Peavy enjoying a triumphant second act
SCOTTSDALE, Ariz. -- It's too bad the television show "Pimp My Ride" has gone off the air.
A cable car is indeed coming to the Southern Falls Plantation in Alabama. Jake Peavy wouldn't have it any other way.
While it was a busy winter for the pitcher with the pedal-to-the-metal personality -- what with all the time spent driving his oldest children to their games and activities, getting to know a newborn son he held for the first time on the day before the Red Sox traded him and working out a contract to return to the Giants -- Peavy did find time to add a cable car to the duck boat he shipped from Boston to Alabama after the 2013 World Series celebratory parade.
Peavy first had to work out a deal with the San Francisco Municipal Railway to buy a car and then figure how to give it tires and an engine. You didn't think he was going to install rails and electrical wires on his 500-acre ranch, did you?
Jonny Gomes, one of Peavy's former Boston teammates, knew a place in Oklahoma that could customize the iconic vehicle. It will soon be shipped from San Francisco to start the process, and then the fun will start.
"We're putting some wheels on that thing, [to] make it a rolling bar," Peavy said on Saturday at Scottsdale Stadium. "It's going to have a cool paint scheme on it."
Would you expect anything different? Not if you knew Peavy.
At 33, he's a family man who can keep up with Charlie Sheen, and he's being rewarded with a stunning second act in a career that seemed essentially finished when his latissimus dorsi muscle tore off the bone in 2010. That's an injury that had generally ended pitchers' careers. But Chicago orthopedist Tony Romeo designed a surgery that allowed Peavy to become a Trade Deadline target in both of the last two seasons.
Peavy filled a hole in the Red Sox's rotation in 2013 -- with Boston giving up shortstop Jose Iglesias and pitching prospect Francellis Montas (who throws 100 mph) to get him. Then, when the Red Sox flopped in '14, he was sent to a Giants team that had lost Matt Cain to a right-elbow injury.
After making only two postseason starts during the first 11 years of his career, Peavy has made seven the last two -- including three in the World Series. His win over Stephen Strasburg in Game 1 of the 2014 National League Division Series was one of the major stepping stones, as the Giants traveled from Wild Card status to a Game 7 victory over the Royals last October.
"Getting to experience those two [championship seasons] back to back was incredible," Peavy said. "I feel so fortunate to experience those back to back. They're both so fresh in my memory, I can compare them, try to learn and grow and tie the common threads of the situations together. I never, in a million years last spring, thought the same thing would happen that had happened the year before. It's crazy."
Bruce Bochy, San Francisco's manager, has said the trade for Peavy was the best move made last year, as the Giants wouldn't have reached the postseason without him. He was 6-4 with a 2.17 ERA in 12 starts after the trade, and in one stretch pitched well enough for his team to win seven straight times in his starts -- capped by the NLDS victory.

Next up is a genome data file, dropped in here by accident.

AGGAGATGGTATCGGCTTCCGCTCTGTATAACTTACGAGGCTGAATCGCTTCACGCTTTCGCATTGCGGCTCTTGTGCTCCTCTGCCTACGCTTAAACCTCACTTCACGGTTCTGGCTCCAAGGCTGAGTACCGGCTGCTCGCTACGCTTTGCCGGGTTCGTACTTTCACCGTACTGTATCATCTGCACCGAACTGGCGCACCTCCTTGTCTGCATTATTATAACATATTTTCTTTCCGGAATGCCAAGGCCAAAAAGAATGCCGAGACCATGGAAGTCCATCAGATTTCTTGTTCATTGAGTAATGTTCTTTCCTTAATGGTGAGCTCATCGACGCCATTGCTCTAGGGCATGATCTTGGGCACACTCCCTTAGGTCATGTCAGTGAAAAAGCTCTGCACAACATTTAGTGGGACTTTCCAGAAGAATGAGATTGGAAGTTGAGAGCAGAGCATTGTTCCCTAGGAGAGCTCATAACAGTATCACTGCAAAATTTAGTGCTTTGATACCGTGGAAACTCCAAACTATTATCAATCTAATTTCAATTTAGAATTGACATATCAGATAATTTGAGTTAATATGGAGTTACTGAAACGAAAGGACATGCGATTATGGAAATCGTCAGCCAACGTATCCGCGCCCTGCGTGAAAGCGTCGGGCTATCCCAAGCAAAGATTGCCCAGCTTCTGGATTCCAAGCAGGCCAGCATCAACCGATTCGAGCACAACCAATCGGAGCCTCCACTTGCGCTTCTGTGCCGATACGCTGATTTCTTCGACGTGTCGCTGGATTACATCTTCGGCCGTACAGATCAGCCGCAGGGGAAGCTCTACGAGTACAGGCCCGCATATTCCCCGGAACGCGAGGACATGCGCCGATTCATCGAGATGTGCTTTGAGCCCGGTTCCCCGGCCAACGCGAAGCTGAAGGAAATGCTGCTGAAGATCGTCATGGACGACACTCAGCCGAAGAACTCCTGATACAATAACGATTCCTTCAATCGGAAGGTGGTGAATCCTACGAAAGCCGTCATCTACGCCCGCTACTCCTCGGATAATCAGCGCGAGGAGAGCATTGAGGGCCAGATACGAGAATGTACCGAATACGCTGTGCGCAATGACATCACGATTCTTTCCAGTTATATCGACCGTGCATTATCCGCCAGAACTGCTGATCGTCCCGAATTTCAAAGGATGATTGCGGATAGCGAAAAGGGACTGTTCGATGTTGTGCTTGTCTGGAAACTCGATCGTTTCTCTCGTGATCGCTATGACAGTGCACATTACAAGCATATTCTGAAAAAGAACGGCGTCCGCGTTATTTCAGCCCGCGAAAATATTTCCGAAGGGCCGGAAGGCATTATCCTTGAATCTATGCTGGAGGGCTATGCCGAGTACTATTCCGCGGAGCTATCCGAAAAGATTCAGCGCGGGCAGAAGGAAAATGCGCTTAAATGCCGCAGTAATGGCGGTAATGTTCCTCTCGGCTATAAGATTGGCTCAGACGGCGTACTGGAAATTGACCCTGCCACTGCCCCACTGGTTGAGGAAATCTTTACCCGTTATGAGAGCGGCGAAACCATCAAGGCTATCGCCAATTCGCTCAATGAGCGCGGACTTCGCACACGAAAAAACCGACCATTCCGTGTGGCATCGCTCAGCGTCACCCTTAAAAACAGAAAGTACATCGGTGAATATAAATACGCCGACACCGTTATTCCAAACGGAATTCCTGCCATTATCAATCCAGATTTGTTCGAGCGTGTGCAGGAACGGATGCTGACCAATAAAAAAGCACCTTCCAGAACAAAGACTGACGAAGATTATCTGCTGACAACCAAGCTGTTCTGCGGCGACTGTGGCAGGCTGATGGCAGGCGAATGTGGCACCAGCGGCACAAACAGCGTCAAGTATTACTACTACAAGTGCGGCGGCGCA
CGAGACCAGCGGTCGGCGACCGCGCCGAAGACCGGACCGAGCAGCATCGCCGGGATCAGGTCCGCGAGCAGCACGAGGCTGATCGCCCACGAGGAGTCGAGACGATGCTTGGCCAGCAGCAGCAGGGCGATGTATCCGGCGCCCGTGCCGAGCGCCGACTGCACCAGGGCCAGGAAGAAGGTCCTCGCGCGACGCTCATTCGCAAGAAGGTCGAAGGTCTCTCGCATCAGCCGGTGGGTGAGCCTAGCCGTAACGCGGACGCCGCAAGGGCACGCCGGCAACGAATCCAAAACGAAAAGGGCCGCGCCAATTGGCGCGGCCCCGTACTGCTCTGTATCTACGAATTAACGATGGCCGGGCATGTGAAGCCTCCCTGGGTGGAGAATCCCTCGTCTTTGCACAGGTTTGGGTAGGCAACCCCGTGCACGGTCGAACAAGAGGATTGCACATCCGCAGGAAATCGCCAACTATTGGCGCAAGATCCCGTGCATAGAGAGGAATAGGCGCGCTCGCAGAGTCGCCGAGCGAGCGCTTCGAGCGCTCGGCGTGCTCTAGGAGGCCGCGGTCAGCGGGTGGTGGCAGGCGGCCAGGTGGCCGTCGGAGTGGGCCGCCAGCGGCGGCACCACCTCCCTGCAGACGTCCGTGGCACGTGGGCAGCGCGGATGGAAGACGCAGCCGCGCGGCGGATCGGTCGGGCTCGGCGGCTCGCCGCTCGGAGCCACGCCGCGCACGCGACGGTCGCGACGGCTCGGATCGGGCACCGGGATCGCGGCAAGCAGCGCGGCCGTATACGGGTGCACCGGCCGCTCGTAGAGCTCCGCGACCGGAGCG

It was hard to believe this was the same pitcher who had gone 1-9 with a 4.72 ERA in 20 starts for the Red Sox.
"It's a crazy season when I look back on it," Peavy said. "I felt like I didn't pitch as bad as the numbers say when I was traded [by] Boston. ... I couldn't catch a break in Boston. Some of that stuff can begin to snowball and then become a mind game. Getting traded into the situation I got traded into was something that was a shot in the arm, getting into a place with familiar faces and a team that needed you. You want to step up and show you can be counted on, be valuable to a ballclub."
Peavy had played for Bochy in San Diego and was friendly with many of his new teammates, including Tim Hudson. The relationship with Bochy was important in regaining confidence, which built for both him and his teammates throughout the wild ride that ended with San Francisco's third World Series championship in five seasons.
"There's certainly something here," Peavy said. "It's just a family atmosphere here. It's a winning culture here. There are some expectations that are always held onto -- no matter what the year before had to offer, no matter how the team looks coming into Spring Training. There's one goal here: to get into the playoffs and try to find a way to end up on top."
Peavy was thrilled when the Giants gave him a chance to return. He not only signed a two-year, $24 million contract, but Brian Sabean even threw in a no-trade clause.
That was for the benefit of his wife, Katie, whom he married when he was 19. As good as the two recent trades were for Peavy's career, they've been tough on his family.
There's only one goal left for him -- to be with a championship team from the start.
What he would do if the Giants repeated as champs?
Build a replica Golden Gate Bridge for the driveway? A miniature Alcatraz in the middle of the bass pond? Or just get a second cable car so he can have races?
Decisions, decisions, decisions.